A plaque remaining from the Big Apple Night Club at West 135th Street and Seventh Avenue in Harlem.

Above, a 1934 plaque from the Big Apple Night Club at West 135th Street and Seventh Avenue in Harlem. Discarded as trash in 2006.

Recent entries:
“Finish your salad. A thousand islands died to make that dressing” (12/12)
Entry forthcoming—B.P. (12/12)
“I’ve never understood the point in fire blankets” (joke) (12/12)
“It’s okay password, I’m insecure too” (12/12)
“How many frat boys does it take to change a light bulb?"/"None, they prefer natural light.” (12/12)
More new entries...

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Entry from August 21, 2015
“A tenement house in Greenwood” (soup with greens)

New York City had some unusual restaurant slang in the 19th century. This term was heard on the Bowery and appeared in the New York (NY) Herald in 1888:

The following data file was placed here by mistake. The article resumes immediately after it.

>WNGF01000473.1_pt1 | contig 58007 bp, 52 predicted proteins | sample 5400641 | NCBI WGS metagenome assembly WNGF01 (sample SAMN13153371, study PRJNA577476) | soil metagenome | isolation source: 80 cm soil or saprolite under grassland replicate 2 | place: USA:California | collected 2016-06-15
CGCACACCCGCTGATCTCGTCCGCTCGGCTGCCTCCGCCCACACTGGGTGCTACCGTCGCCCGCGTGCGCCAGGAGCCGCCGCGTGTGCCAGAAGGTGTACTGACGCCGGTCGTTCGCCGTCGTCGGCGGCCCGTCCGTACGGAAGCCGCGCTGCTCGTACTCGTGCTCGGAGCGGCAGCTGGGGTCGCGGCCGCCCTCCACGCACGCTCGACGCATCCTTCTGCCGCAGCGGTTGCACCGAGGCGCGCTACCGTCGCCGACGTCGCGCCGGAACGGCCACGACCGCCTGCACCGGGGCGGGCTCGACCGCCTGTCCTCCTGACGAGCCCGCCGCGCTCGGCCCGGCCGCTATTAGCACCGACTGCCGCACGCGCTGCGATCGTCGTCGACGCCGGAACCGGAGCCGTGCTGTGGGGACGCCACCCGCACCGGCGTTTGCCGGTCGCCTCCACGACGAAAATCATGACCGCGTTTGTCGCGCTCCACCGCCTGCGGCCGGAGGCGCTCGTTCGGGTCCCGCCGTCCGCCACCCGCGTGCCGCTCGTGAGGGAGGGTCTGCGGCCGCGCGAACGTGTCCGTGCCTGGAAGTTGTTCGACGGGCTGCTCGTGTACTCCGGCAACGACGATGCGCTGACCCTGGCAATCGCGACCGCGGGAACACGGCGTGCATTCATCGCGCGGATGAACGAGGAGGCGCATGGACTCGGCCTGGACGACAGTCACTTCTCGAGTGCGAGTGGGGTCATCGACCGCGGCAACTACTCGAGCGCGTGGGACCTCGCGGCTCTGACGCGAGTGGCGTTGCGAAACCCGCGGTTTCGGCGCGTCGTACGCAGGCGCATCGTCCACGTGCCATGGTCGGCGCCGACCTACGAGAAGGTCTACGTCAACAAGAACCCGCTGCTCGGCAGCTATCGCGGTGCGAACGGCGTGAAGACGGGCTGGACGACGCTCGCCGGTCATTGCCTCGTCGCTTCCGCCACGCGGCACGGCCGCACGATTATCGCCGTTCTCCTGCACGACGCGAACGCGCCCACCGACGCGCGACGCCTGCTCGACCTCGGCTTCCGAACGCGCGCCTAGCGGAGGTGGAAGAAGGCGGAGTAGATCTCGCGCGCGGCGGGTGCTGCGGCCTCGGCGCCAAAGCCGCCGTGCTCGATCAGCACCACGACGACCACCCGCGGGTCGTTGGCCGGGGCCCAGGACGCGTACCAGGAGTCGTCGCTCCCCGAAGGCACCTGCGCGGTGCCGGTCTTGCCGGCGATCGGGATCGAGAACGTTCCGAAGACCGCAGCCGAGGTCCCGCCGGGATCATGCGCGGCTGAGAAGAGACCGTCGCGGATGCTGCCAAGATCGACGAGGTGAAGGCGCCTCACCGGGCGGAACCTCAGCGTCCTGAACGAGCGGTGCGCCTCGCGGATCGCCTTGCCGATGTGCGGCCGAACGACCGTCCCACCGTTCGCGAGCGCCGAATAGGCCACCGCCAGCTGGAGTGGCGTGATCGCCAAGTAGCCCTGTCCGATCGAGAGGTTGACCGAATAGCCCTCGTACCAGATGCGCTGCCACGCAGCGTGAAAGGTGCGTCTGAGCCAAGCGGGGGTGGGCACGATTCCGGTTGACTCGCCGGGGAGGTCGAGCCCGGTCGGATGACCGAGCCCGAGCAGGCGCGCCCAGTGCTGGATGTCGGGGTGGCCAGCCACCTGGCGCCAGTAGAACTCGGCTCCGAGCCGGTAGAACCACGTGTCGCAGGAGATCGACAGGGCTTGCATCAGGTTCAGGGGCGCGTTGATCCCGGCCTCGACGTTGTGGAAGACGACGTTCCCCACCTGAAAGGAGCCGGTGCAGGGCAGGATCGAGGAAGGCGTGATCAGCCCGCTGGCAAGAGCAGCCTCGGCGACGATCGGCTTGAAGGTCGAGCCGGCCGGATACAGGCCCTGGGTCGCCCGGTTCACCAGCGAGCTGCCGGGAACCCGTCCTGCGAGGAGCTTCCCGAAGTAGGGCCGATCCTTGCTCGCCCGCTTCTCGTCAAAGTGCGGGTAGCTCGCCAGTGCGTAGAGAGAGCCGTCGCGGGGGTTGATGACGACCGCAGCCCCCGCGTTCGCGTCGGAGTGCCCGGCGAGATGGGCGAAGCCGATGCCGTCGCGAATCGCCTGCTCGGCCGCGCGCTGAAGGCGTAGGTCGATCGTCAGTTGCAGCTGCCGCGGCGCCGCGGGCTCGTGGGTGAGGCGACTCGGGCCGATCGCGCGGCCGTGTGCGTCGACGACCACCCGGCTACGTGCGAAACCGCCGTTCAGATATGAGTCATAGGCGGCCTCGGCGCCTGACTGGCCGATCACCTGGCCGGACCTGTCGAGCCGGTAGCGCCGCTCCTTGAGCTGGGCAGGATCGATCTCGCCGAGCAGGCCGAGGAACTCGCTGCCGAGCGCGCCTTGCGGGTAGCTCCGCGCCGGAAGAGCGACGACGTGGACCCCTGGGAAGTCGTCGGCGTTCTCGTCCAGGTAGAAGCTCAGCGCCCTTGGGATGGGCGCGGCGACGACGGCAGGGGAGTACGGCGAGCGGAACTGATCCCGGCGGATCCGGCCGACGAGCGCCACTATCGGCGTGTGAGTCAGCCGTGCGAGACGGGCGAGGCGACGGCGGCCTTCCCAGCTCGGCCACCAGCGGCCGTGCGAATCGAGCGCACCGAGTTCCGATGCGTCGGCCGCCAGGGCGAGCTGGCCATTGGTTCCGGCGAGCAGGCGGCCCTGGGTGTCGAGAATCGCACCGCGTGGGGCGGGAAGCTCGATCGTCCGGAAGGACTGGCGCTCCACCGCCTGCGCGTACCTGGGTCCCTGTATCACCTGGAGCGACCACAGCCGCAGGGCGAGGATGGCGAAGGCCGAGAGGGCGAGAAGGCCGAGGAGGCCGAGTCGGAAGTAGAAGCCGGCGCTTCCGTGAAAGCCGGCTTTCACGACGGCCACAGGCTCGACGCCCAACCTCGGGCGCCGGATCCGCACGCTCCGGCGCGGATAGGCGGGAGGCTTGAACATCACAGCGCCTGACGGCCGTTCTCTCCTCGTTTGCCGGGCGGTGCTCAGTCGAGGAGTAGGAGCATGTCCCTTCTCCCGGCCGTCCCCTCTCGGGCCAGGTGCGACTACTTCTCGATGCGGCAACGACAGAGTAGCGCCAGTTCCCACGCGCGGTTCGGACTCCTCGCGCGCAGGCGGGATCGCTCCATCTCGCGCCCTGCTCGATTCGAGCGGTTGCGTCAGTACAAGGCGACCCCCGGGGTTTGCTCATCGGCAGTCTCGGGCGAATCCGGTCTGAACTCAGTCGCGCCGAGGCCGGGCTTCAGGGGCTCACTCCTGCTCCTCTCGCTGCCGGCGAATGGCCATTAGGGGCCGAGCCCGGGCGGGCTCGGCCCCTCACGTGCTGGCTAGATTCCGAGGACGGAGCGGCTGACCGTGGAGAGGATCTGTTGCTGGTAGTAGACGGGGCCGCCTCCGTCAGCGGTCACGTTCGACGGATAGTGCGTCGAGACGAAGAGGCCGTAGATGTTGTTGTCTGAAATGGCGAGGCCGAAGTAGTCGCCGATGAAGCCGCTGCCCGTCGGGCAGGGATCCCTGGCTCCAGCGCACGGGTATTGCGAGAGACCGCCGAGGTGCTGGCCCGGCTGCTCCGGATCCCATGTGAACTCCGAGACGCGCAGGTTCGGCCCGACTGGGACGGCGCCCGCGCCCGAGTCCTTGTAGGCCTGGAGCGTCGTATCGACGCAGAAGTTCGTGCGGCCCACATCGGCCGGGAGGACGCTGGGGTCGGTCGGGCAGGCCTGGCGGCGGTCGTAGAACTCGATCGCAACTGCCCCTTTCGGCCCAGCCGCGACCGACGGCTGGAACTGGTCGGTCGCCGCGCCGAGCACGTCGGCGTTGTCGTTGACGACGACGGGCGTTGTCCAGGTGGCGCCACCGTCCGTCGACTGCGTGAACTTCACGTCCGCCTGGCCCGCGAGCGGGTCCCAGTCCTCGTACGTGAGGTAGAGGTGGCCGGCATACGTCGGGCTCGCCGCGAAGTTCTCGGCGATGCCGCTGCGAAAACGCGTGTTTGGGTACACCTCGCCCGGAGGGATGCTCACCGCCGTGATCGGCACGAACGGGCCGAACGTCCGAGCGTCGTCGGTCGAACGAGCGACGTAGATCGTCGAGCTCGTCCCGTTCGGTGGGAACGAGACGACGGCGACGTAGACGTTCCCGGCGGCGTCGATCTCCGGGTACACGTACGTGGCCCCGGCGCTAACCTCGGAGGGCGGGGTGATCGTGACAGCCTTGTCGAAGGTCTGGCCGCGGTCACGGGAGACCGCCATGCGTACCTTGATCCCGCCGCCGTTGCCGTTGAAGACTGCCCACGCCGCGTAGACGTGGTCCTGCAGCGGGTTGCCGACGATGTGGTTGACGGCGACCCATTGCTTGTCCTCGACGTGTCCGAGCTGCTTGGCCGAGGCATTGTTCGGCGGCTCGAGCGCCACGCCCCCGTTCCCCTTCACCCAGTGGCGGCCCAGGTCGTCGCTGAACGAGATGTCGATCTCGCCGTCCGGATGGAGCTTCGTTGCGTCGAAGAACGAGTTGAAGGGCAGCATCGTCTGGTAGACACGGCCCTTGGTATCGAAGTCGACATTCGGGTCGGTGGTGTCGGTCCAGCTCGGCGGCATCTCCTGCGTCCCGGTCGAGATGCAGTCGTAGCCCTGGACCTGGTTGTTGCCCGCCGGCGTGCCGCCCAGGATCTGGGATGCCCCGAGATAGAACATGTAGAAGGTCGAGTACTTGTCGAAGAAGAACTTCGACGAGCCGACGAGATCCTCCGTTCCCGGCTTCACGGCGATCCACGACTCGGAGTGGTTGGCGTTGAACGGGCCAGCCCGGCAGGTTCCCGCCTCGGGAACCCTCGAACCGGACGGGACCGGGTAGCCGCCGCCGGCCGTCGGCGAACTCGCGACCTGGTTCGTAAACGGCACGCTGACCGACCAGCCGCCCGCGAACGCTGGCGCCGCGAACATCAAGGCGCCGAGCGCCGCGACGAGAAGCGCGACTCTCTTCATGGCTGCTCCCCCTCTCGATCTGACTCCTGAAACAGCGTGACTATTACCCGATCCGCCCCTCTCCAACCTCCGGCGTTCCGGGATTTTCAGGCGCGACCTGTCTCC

“That ‘a tenement house in Greenwood’ meant a plate of soup with plenty of greens in it.”

“Greenwood” is used for “greens,” but there is no evidence that this plate of soup has anything in particular to do with Greenwood Heights, Brooklyn.


15 April 1888, The Sunday Herald (Boston, MA), pg. 17, col. 6:
RESTAURANT SLANG.
During his stay in a cheap Bowery restaurant a New York Herald reporter learned several things he never knew before. Among others:
(...)
That “a tenement house in Greenwood” meant a plate of soup with plenty of greens in it.

Posted by Barry Popik
New York CityFood/Drink • Friday, August 21, 2015 • Permalink